So you want to tackle harder in your sport? You want to dominate the Gridiron, smash it up on the rugby pitch, annihilate at Aussie Rules? Well, look no further, we will cover some of the VERY BEST exercises to tackle harder at your sport.

Now, the first suggestion we will make will be to hone your craft. You can be the strongest player on the pitch, but if your timing is off and your positioning is lackluster, then you won’t be able to hit very hard at all.


Tackle Harder, Dominate Your Opponents, Strike Fear into The Hearts of Your Foes

Tackle harder than Terry Tate

In order to tackle harder than last time, at least from a physical point of view, you need the following attributes:

However, before we get started, we will need to, a priori, address psychology, confidence, and technique as without these, your tackling ability will be lacking.

1. Psychology, Confidence, Technique

I have seen small guys pummel way bigger guys on the pitch — and it boils to three crucial things when it’s time to tackle harder.

The first one is psychology. If you’re fearful of getting hurt, no amount of strength training will help you tackle harder. You need to overcome your fear of pain.

Develop confidence by razing your psychological barriers. The more your tackle harder, the more confidence you will develop.

All three points are intertwined.

A strong technique will inform your confidence and your confidence will improve your psychology when it comes to game time.

Work on all three in practice to be fearless and tackle harder than the rest of your team mates.

Each sport may have different techniques; and, as I’m not a sports coach, it would be best to consult one before attempting to improve your tackling ability.

Watch the dimunitive Faf de Klerk obliterate much larger opponents

2. Box Front Squat

5 Reasons You Should Box Squat | Breaking Muscle

The box squat is one of the very best exercises for athletes, period.

Not only will this improve your vertical jump, but it will add mass to your legs, butt, and entire posterior chain.

Make sure you come to a dead stop before exploding off the bench/box. Use a high bar stance without making your feet width excessively wide.

A high bar stance is more knee-dominant than a low bar squat. A low bar squat recruits the hips more when knee flexion is more desirable for athletes.

Check out our article on the difference between high bar and low bar squat for more information.

Like with the weighted box jump, the box squat improves your vertical jump through the following.

It requires:

  • a high rate of force development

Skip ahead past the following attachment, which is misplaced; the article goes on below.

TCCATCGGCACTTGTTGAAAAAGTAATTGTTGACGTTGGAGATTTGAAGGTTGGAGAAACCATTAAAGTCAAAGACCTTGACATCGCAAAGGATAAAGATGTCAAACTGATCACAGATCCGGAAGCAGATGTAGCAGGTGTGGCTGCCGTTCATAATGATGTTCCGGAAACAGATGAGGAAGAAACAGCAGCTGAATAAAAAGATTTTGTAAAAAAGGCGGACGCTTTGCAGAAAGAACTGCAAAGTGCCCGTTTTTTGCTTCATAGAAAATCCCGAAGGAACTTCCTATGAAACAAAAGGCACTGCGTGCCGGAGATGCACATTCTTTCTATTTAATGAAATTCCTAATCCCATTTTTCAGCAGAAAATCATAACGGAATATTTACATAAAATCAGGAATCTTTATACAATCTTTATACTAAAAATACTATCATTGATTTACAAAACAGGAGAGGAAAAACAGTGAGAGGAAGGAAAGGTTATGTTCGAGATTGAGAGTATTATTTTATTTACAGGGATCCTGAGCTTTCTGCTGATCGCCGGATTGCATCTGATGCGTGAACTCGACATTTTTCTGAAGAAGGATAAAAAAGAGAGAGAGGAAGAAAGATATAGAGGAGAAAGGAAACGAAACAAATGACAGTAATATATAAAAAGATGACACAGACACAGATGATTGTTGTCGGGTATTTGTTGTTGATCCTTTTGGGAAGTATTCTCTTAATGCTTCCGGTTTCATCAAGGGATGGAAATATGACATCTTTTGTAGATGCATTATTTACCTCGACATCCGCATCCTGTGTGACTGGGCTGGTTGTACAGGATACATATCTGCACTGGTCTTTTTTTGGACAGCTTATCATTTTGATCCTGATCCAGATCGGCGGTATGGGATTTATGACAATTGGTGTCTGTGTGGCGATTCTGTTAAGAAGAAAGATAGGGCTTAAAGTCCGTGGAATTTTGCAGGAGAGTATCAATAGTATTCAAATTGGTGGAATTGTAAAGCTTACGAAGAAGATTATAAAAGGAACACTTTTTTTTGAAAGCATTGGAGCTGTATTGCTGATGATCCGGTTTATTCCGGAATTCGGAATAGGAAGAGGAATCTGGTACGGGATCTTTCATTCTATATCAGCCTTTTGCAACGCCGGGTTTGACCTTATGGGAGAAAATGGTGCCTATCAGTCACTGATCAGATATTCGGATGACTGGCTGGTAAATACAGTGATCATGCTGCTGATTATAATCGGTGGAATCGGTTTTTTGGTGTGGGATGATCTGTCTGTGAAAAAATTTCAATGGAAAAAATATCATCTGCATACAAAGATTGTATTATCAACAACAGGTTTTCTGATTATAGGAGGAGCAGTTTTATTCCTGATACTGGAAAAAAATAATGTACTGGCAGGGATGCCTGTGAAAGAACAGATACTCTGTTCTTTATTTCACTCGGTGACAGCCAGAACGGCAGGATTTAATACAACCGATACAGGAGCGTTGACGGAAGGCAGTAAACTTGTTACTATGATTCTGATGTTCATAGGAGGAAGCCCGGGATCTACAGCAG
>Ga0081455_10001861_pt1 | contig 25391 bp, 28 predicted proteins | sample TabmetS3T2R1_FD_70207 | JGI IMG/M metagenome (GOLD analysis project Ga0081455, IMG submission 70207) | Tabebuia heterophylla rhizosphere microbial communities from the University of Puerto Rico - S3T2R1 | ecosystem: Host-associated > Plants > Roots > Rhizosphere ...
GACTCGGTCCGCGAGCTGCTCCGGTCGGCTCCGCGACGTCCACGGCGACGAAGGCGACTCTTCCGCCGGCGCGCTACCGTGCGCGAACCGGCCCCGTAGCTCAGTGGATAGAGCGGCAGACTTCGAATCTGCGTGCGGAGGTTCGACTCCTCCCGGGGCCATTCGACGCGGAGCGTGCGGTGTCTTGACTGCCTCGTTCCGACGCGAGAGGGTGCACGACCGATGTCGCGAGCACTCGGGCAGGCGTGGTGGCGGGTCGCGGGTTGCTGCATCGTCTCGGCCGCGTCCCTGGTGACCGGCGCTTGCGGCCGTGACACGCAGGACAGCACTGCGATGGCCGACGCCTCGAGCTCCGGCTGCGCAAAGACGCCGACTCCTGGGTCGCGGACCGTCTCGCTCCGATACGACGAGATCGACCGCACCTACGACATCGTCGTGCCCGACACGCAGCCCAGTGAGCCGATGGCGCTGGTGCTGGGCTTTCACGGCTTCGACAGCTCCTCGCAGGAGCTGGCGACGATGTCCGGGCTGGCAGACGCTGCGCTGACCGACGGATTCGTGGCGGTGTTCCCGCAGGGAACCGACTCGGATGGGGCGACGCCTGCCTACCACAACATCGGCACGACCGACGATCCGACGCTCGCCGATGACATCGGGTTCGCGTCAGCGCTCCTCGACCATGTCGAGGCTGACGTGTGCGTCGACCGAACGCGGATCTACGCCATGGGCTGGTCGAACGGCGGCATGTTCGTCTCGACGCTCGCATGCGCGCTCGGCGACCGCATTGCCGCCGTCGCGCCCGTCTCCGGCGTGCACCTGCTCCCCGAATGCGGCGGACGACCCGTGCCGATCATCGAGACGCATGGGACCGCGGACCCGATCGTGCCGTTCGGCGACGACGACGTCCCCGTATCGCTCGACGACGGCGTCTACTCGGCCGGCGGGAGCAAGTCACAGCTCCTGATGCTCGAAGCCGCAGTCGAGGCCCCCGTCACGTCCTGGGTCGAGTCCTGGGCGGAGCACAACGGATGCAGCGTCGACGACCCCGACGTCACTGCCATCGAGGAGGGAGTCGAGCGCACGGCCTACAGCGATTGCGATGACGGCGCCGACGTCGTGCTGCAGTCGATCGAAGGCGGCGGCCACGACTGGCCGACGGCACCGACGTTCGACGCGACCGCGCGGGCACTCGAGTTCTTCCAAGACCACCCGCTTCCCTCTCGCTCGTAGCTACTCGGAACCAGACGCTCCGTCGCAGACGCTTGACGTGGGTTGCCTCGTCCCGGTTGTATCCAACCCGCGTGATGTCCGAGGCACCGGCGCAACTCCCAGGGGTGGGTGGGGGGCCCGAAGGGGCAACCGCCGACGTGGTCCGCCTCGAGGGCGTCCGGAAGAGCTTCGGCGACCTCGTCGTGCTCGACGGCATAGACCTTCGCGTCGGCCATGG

• triple-joint extension
  • rapid motor unit recruitment
  • type IIb fast-twitch muscle fiber contraction
  • co-ordination
  • knee flexion

You can, of course, add bands and chains to the movement to increase the resistance as you complete the movement. This, in turn, will increase the rate of force development required — similar to a vertical jump.

The front squat variation is just as valuable, if not, more, to tackle harder, as it mimics athletic movements more closely than a back squat variation. Moreover, the risk of buttwink or your lower back rounding is lower, plus there’s reduced spinal loading if you have concerns about your spine.

Check out our article on spinal decompression to protect your back from injury and to increase athletic longevity.

The front squat version enables you to tackle harder as you are placed in a forward leaning position similar to when you bow your head to make a tackle.

This particular version carries over significantly to tackling.

3. Push Press

If you were to ask me what the very best exercise to tackle harder is, it would be the push press.

Beginning with a quarter squat, into a triple joint extension, before a violent Overhead Press, the Push Press is by far the best exercise to tackle harder as it contains the entire movement required for tackling in one fell swoop.

This one has it all.

The explosive power required to tackle and drive through your opponent along with the wrapping of the arms, the Push Press is basically tackling practice and strengthening off the pitch.

Aside from strengthening every area of a hard tackle, it will also instill correct neuromuscular coordination to making a big hit.

Catching the weight between reps will also help teach you how to absorb the blow from hard hits.

I would recommend 3-4 sets of 3-5 reps for best results. As this exercise is demanding, it is advisable to keep the rep ranges low and to avoid attempting reps in a state of fatigue to minimize the risk of injury.

Use the Push Press to tackle harder

4. Hang Power Snatch

THe Hang Power Snatch - YouTube
The Hang Power Snatch

This is probably my favorite movement to forge raw athleticism.

It’s violent, brusque, brutal, technical — it’s awesome!


Now, this exercise might be daunting to newcomers — and that’s fine. In the meantime, you can do Banded Kettlebell Swings to build strength and get used to this intense hinge pattern movement.